The Prevalence, Intensity, Assessment, and Management of Acute Pain in Hospitalized Children in Botswana.

TitleThe Prevalence, Intensity, Assessment, and Management of Acute Pain in Hospitalized Children in Botswana.
Publication TypeJournal Article
Year of Publication2022
AuthorsMatula ST, Irving SY, Deatrick JA, Steenhoff AP, Polomano RC
JournalPain Manag Nurs
Date Published2022 Jan 02
ISSN1532-8635
Abstract

BACKGROUND: There is very limited clinical and observational data on acute pain experienced by children in sub-Saharan Africa.

AIMS: To report the prevalence and intensity of acute pain, pain management practices, and describe associations between acute pain outcomes, children's and parents or guardian's demographics in hospitalized children aged 2 months to 13 years in Botswana.

DESIGN: A descriptive correlational prospective observational study using five repeated cross-sectional samples.

SETTINGS: Two referral hospitals in Botswana.

PARTICIPANTS: The sample size included 308 children and 226 parents or guardians. Data were collected between November 2018 and February 2019 from children, their parents or guardians (<7 years child), and the health record for pain documentation and treatment.

MEASURES: Pain was measured using Faces Pain Scale-Revised for children ≥7 years, revised Face, Legs, Activity, Cry, Consolability scale for children <7 years and numeric rating scale for parents or guardians.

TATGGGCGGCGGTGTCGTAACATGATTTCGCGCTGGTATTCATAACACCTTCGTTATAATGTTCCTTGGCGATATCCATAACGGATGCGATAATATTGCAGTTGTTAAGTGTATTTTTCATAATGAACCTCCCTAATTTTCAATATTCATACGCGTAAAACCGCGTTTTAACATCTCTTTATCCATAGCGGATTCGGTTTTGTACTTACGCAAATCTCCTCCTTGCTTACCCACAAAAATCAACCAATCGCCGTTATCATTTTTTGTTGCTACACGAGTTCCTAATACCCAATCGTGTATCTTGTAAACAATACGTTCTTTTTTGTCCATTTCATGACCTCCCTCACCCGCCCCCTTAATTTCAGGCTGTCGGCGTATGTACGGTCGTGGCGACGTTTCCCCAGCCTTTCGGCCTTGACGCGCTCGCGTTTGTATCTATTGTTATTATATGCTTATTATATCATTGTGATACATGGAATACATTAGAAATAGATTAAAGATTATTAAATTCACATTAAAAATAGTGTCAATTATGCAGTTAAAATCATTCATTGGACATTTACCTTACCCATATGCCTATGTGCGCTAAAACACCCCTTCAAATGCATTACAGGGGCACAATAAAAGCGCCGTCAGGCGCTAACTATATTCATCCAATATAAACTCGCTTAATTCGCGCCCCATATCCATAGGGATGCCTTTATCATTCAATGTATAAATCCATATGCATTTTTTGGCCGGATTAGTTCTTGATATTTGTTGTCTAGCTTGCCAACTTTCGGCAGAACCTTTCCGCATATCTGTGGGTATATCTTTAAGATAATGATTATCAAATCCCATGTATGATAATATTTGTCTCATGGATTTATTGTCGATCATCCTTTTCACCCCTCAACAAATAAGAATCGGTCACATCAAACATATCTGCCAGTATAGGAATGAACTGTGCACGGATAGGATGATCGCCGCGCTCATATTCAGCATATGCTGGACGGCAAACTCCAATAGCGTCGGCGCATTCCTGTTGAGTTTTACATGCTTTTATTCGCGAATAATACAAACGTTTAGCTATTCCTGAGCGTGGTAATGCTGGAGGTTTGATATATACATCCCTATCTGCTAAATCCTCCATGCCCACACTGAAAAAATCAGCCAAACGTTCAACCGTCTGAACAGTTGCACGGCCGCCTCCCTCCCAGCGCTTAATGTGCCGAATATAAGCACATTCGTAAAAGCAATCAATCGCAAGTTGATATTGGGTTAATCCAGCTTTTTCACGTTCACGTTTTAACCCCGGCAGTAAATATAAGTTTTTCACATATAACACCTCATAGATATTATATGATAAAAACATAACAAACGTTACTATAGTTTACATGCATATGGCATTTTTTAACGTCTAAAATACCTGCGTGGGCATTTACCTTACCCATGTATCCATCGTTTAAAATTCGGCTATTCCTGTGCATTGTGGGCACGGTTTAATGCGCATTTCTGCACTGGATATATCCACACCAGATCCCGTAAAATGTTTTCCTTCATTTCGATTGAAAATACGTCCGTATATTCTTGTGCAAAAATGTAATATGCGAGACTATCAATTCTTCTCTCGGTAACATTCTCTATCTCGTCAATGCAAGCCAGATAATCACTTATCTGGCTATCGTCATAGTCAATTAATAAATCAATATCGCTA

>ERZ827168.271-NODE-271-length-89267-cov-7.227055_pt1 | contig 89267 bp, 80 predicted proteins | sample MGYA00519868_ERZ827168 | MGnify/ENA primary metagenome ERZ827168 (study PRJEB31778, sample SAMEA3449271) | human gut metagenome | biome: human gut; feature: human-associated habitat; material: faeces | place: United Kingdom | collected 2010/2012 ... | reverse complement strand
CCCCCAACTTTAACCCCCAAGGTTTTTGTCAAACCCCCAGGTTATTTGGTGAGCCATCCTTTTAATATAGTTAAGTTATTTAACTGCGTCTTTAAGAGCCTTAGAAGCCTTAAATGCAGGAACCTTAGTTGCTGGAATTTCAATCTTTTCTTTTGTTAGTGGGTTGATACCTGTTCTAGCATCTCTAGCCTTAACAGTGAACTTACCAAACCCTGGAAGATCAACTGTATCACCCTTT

RESULTS: There are 1,290 data points for children of which 1,000 were children <7 years and 999 data points for parents or guardians of children <7 years were used in analysis. Fifty percent of children <7 years were in pain using the revised Face, Legs, Activity, Cry, Consolability scale, whereas parents indicated 46% to be in pain. The pain prevalence for children ≥7 years was estimated at 54%. Pain was documentated at a rate of 54 % on the health records. Acetaminophen was most common analgesic across all age groups. Univariate associations of child <7 years pain intensity was statistically significant (p ≤ .05) for weight, diagnosis, residence, and parent relationship. Parents reported pain intensity was statistically significant (p ≤ .05) for child sex, weight, diagnosis, residence, surgery, parent or guardian age and education. Only age and surgery were significant for children ≥7 years.

CONCLUSIONS: Acute pain prevalence and intensity among hospitalized children in Botswana is low.

DOI10.1016/j.pmn.2021.11.012
Alternate JournalPain Manag Nurs
PubMed ID34987004